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I Forge Iron


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About JME1149

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    Pittsburgh-ish, PA

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  1. One piece should be roughly one pound, so depends on how big of a hammer you want. For a general forging hammer, probably want to forge weld 3 - 4 pieces together into one block then start the shaping process. I would think squaring each up then attaching two together (twice) then attaching those together would be the way I would approach it.
  2. Welcome to the family Bill. This is a good place to learn and get inspiration from, just make sure you do a little research first before you post questions that probably have been answered a hundred times before. PA has several blacksmithing groups to help guide you on your journey, depending upon which side of the state you are closer to and whenever they allow us to start having meetings again. Looks like you've got a nice start on the equipment, everything you showed looks to be in decent shape, although you didn't show us the anvil. It's never too late to start learning.
  3. My guess is a Trenton farriers anvil. The caplet shape on the bottom is the main clue, along with the placement of the serial number. As far as the marks go, maybe they are from beating cold metal. Don't do any more grinding to the face as this will remove the hardened surface, overall looks to be in pretty good condition.
  4. This would be a good place to start.
  5. My guess would be either Trenton or Arm & Hammer. Would be nice to see the bottom surface to help narrow down the brand, but being secured to the stump will prevent that. Best bet is to check the side for brand markings or look at the front foot edge for stamped serial numbers.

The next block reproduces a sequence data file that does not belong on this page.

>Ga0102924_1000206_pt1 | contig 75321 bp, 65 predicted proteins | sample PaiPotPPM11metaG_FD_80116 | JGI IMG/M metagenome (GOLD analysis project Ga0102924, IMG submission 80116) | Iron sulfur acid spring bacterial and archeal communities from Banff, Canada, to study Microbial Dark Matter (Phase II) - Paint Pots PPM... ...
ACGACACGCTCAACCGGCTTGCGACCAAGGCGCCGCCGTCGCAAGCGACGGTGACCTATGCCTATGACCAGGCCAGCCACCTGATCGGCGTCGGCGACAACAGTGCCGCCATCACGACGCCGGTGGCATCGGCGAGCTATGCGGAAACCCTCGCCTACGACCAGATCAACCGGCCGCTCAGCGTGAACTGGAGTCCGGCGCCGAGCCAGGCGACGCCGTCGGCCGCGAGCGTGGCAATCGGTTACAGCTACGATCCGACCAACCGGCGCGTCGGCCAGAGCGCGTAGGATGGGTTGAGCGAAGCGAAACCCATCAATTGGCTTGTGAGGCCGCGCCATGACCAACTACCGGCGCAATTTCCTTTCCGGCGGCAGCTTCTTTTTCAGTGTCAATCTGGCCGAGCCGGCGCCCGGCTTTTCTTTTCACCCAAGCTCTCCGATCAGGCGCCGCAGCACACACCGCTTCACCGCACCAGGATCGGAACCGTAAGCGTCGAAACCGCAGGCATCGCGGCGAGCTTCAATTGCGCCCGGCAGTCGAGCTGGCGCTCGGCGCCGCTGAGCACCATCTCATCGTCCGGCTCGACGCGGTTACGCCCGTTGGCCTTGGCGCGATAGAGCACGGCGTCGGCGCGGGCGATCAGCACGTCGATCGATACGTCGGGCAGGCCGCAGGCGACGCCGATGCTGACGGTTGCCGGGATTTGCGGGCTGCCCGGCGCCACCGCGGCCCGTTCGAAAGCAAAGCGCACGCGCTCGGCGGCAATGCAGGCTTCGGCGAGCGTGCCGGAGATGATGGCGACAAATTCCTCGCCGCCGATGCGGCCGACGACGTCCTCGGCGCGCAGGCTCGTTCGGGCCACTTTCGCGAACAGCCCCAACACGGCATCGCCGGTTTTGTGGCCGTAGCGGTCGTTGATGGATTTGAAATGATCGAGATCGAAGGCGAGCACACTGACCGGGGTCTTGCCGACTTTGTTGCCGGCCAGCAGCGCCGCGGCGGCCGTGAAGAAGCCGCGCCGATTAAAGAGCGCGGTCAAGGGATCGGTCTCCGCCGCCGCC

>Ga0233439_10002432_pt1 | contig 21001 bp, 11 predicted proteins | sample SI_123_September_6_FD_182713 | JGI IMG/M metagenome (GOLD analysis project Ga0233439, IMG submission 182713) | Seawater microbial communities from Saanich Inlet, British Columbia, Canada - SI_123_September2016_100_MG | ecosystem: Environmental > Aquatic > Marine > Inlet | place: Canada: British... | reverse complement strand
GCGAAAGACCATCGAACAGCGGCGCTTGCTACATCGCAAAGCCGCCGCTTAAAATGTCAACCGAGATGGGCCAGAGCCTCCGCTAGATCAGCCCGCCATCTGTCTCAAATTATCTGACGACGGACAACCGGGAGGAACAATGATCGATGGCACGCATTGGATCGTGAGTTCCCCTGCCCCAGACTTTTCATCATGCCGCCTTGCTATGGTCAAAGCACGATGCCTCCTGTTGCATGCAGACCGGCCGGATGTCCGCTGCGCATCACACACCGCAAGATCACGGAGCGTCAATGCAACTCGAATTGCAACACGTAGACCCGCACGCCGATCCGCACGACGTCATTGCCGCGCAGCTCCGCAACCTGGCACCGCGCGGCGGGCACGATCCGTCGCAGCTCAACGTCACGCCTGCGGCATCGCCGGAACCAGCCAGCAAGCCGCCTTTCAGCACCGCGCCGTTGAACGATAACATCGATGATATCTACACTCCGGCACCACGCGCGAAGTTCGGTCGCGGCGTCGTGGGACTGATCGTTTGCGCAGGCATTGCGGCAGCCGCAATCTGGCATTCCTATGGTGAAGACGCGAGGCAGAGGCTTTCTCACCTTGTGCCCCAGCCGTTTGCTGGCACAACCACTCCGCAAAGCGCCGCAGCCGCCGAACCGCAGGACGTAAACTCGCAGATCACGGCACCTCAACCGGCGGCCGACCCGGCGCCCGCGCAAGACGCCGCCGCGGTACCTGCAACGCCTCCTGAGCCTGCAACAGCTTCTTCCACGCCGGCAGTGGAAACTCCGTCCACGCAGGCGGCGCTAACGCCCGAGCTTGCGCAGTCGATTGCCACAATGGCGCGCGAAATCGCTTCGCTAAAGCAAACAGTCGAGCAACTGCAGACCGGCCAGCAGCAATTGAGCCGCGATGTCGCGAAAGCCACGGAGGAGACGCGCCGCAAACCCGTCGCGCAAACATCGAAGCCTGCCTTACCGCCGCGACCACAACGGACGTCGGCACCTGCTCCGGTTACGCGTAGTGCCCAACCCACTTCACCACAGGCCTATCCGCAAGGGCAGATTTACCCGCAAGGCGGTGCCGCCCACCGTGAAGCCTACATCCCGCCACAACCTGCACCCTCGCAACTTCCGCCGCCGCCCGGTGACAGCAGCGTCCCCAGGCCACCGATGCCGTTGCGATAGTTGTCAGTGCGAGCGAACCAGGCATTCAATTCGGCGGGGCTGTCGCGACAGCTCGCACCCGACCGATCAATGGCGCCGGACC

6. My guess would be that it is the stationary side of a bench vise, with the tail of the anvil acting as one of the jaws.
  7. ...or when the call has ended, but hasn't quite been disconnected, and your team starts discussing what they really think of the other team.
  8. Wire wheel would be my preferred method, possibly a light pass with a flap wheel to remove some of the paint from the sides, protect with BLO. Use a respirator, no telling how old that paint is and if it's lead based or not. Get us a picture of the bottom surface and front foot, could provide more clues to the identity.
  9. Looks like either Hay Budden or Trenton to me (thin tail). Based on my HB catalog, 6" wide X 23" long face with a 14.5" long horn puts it at 400 pounds. At CA$800, that sounds like a good deal if it passes all the tests and if you need an anvil that big.
  10. I'm surprised there appears to be a damascus patterning going on in the first half of the blade with only three layers. You can definitely see the core, it's a shame it did not retain enough carbon to harden properly.
  11. Very nice knife, and the video was well done also. I am curious about why you put the aluminum insert into the handle tang. Was this just for ease of drilling the smaller hole for the pin?
  12. Very nicely done, beautiful work. I always like to see the intricate file work along the spine of the knife. Both knifes look like they would be awkward to hold or use. How do they feel in hand?
  13. Probably not a bad price for the amount of work involved to waterjet that piece, but I went with the Holland Anvil block. Beautiful casting and extremely reasonable pricing when you go to the manufacturer and not buy it off the CL or EB scammers
  14. For the restore part, just wire wheel and/or brush to remove the loose rust, a little gold accent paint for the lettering and coat with boiled linseed oil. Should provide a nice dark patina and make the old gal pretty again. You could fab up something to attach a new handle to the coupling or replace the coupling entirely, hard to tell how it's attached from the photo.
  15. Here's another direction you may want to consider. Rather than softening a hammer, depending on the design of your guillotine, you could weld a small slug to the top edge for a consumable contact point. This would focus the impact. Or you could just take the top die out when it begins to mushroom, throw it in the forge and re-shape the top surface back to flat.
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